April 2009
Volume 50, Issue 13
ARVO Annual Meeting Abstract  |   April 2009
Eye Movements Disorders in Glaucoma
Author Affiliations & Notes
  • C. Lamirel
    Ophthalmology, Centre Hospitalier Universitaire, Angers, France
    Laboratoire de science cognitive et d'imagerie cérébrale, CNRS, Paris, France
  • D. Milea
    Ophthalmology, Glostrup Hospital, Copenhagen, Denmark
  • I. Cochereau
    Ophthalmology, Hopital Bichat, Paris, France
  • M. H. Duong
    Ophthalmology, Fondation Ophtalmologique Adolphe de Rothschild, Paris, France
  • J. Lorenceau
    Laboratoire de science cognitive et d'imagerie cérébrale, CNRS, Paris, France
  • Footnotes
    Commercial Relationships  C. Lamirel, None; D. Milea, None; I. Cochereau, None; M.H. Duong, None; J. Lorenceau, None.
  • Footnotes
    Support  Fondation pour la Recherche Medicale, Fondation Berthe Fouassier, Fondation de France
Investigative Ophthalmology & Visual Science April 2009, Vol.50, 2884. doi:
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    • Get Citation

      C. Lamirel, D. Milea, I. Cochereau, M. H. Duong, J. Lorenceau; Eye Movements Disorders in Glaucoma. Invest. Ophthalmol. Vis. Sci. 2009;50(13):2884.

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      © ARVO (1962-2015); The Authors (2016-present)

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Purpose: : To investigate disorders of eye movements in open angle glaucoma.

Methods: : Comparative study of saccades, pursuit and a saccade-pursuit sequence on a moving target in 3 groups: 4 patients with open angle glaucoma and a mild visual field defect (mean MD: -5dB, mean age: 51years); 4 patients with open angle glaucoma and an almost normal visual field (mean MD: -0.5dB, mean age: 57 years); and 4 age-matched control subjects (mean age: 54 years). Eye movements were recorded monocularly (right eye for all subjects) at 240hz using an ISCAN ETL-400 system (Burlington, MA, USA).

Results: : For the saccade task, the mean saccade latency was longer in glaucomatous patients (247 and 259 ms) than in the control group (236ms) (F(2,798)=18, p<10-3). Mean saccade gain was lower in glaucomatous patients with visual field defect (81%) than in patients with almost normal visual field (86%) and in controls (89%) (F(2,798)=13 ; p<10-3). During pursuit, maximum eye speed was faster in both groups of patients (31 et 28°/s) than in controls (21°/s) (F(2,2455)=68, p<10-3). The mean pursuit and gain was similar in the 3 groups (105% for controls, 107% for normal visual field patients, 110% for patients with visual field defect) but speed variability of pursuit was larger in the 2 groups of glaucomatous (10 and 9°/s) than in controls (3°/s) (F(2, 2455)=18, p<10-3). During the saccade-pursuit task the latency of the maximum’s speed of the saccade was longer in the 2 groups of patients (305 and 350ms) than in controls (283ms) (F(2, 1910)=103, p<10-3). Saccade gain was smaller in glaucomatous patients (73 and 75%) than in controls (82%) (F(2, 1910)=23, p<10-3). Speed variability of pursuit following the saccade was larger in glaucomatous patients (7 and 8°/s) than in controls (3°/s) (F(2, 1910)=54, p<10-3).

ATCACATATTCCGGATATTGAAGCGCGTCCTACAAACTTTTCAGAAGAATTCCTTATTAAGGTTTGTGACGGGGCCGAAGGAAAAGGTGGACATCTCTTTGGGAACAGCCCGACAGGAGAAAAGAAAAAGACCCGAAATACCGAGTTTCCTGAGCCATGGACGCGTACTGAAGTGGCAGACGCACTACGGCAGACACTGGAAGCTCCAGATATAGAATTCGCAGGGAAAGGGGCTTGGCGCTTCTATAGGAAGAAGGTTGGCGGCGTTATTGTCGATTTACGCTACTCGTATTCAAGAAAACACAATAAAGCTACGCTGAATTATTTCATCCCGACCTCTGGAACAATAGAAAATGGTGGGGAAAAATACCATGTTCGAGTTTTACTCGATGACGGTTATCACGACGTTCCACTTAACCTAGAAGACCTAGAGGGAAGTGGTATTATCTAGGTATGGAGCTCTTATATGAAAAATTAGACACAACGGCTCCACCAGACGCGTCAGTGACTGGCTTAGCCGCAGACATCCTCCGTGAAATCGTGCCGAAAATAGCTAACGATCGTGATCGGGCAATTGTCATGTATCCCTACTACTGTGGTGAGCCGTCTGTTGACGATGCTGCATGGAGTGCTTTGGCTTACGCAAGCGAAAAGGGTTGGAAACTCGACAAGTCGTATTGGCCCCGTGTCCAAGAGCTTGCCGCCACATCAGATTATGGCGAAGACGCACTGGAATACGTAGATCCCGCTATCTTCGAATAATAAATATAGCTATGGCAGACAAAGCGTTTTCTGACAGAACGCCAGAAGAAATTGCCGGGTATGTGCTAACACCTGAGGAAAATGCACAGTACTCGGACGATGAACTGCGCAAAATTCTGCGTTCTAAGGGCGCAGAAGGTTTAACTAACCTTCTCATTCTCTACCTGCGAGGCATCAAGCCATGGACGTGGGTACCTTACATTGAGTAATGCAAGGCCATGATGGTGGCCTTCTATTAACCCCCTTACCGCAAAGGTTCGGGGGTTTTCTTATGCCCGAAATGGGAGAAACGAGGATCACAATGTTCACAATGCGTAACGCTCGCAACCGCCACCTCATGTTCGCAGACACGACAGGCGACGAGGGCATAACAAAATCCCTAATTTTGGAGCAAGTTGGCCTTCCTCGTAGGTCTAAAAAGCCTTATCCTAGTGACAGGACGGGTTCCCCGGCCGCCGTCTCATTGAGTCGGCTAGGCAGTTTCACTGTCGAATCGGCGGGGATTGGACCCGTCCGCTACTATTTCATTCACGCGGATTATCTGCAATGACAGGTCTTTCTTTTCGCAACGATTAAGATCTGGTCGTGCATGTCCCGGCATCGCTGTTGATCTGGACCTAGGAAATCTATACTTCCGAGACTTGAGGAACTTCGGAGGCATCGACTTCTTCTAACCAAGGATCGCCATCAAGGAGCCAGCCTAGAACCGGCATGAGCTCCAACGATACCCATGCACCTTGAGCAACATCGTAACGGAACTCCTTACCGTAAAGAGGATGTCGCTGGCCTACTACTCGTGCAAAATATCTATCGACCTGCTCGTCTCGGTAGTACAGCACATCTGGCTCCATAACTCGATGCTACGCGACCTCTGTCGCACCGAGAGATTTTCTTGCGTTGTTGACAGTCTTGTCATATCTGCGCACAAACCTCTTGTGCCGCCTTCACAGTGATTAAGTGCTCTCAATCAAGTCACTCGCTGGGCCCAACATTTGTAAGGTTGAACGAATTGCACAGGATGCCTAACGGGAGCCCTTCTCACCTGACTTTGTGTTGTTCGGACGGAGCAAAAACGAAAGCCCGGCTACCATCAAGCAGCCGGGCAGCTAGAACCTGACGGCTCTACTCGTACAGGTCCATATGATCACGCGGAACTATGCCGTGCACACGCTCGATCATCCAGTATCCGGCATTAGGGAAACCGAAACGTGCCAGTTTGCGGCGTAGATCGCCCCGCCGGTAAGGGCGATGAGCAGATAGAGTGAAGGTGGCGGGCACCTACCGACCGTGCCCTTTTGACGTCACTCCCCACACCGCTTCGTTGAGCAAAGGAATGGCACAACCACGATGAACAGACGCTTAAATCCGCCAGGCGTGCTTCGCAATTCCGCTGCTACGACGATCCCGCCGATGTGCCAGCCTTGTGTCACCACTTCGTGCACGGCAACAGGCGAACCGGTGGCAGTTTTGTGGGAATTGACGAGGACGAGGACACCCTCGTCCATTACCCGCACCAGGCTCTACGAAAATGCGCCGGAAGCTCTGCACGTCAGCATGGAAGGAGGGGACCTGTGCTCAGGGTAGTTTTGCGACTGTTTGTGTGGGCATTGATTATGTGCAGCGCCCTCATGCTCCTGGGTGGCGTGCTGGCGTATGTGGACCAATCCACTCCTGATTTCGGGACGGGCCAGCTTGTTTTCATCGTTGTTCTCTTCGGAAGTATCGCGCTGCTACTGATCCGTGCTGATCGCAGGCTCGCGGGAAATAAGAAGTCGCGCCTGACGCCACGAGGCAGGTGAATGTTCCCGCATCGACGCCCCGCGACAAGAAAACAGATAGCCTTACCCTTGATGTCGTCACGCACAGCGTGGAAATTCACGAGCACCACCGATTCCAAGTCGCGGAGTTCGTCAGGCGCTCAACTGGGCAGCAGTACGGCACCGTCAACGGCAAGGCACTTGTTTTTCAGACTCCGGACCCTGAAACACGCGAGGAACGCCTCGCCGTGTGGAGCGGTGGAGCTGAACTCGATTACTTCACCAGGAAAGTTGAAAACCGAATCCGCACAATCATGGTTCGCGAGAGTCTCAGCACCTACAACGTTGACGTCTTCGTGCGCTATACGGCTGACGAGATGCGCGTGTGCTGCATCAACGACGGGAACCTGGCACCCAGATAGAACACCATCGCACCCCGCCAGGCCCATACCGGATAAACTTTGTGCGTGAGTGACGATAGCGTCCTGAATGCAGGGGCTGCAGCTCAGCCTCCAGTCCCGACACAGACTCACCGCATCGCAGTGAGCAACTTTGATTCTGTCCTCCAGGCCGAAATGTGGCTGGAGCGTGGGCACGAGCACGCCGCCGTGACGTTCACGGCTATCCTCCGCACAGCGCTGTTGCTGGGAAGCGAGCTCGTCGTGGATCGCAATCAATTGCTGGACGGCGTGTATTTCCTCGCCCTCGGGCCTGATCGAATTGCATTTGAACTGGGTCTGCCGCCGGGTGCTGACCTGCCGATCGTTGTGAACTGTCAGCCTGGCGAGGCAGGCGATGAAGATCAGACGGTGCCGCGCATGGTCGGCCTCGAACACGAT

Conclusions: : The larger variability and inaccuracy of eyes movements in glaucomatous patients suggest an alteration of eye movement control in this condition. These patients had lower performances in the saccade-pursuit task, which required analysis of the target speed in the peripheral visual field. Glaucoma also affects high order visuo-motor functions, even if visual fields are preserved; suggesting that eye movements may be affected early in the disease

Keywords: eye movements: saccades and pursuits • optic nerve • ocular motor control 

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